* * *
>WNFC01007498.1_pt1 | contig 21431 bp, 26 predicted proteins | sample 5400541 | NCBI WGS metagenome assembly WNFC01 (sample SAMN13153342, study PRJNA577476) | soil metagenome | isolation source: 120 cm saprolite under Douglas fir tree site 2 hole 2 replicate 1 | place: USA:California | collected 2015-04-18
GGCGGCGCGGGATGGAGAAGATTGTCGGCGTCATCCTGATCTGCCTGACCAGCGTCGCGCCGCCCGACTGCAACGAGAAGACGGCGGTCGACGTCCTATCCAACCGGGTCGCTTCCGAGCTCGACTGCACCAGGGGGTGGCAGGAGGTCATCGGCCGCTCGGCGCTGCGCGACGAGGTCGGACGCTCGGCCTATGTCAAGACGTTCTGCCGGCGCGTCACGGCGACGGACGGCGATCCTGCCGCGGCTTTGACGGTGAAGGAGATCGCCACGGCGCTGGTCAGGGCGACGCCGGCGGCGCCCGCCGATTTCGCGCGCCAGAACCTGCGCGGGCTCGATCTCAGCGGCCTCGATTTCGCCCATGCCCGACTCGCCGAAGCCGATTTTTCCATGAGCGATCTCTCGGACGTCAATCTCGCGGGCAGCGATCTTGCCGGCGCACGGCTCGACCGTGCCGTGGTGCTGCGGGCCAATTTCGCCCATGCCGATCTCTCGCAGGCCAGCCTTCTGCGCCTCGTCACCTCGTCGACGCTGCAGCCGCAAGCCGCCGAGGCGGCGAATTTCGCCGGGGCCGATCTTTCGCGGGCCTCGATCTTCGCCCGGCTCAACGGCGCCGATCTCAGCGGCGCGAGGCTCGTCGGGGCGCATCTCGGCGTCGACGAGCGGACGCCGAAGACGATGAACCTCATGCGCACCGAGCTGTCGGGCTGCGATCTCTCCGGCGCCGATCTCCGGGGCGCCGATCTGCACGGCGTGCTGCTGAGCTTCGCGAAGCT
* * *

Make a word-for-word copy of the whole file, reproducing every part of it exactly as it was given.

>WNFC01007498.1_pt1 | contig 21431 bp, 26 predicted proteins | sample 5400541 | NCBI WGS metagenome assembly WNFC01 (sample SAMN13153342, study PRJNA577476) | soil metagenome | isolation source: 120 cm saprolite under Douglas fir tree site 2 hole 2 replicate 1 | place: USA:California | collected 2015-04-18
GGCGGCGCGGGATGGAGAAGATTGTCGGCGTCATCCTGATCTGCCTGACCAGCGTCGCGCCGCCCGACTGCAACGAGAAGACGGCGGTCGACGTCCTATCCAACCGGGTCGCTTCCGAGCTCGACTGCACCAGGGGGTGGCAGGAGGTCATCGGCCGCTCGGCGCTGCGCGACGAGGTCGGACGCTCGGCCTATGTCAAGACGTTCTGCCGGCGCGTCACGGCGACGGACGGCGATCCTGCCGCGGCTTTGACGGTGAAGGAGATCGCCACGGCGCTGGTCAGGGCGACGCCGGCGGCGCCCGCCGATTTCGCGCGCCAGAACCTGCGCGGGCTCGATCTCAGCGGCCTCGATTTCGCCCATGCCCGACTCGCCGAAGCCGATTTTTCCATGAGCGATCTCTCGGACGTCAATCTCGCGGGCAGCGATCTTGCCGGCGCACGGCTCGACCGTGCCGTGGTGCTGCGGGCCAATTTCGCCCATGCCGATCTCTCGCAGGCCAGCCTTCTGCGCCTCGTCACCTCGTCGACGCTGCAGCCGCAAGCCGCCGAGGCGGCGAATTTCGCCGGGGCCGATCTTTCGCGGGCCTCGATCTTCGCCCGGCTCAACGGCGCCGATCTCAGCGGCGCGAGGCTCGTCGGGGCGCATCTCGGCGTCGACGAGCGGACGCCGAAGACGATGAACCTCATGCGCACCGAGCTGTCGGGCTGCGATCTCTCCGGCGCCGATCTCCGGGGCGCCGATCTGCACGGCGTGCTGCTGAGCTTCGCGAAGCT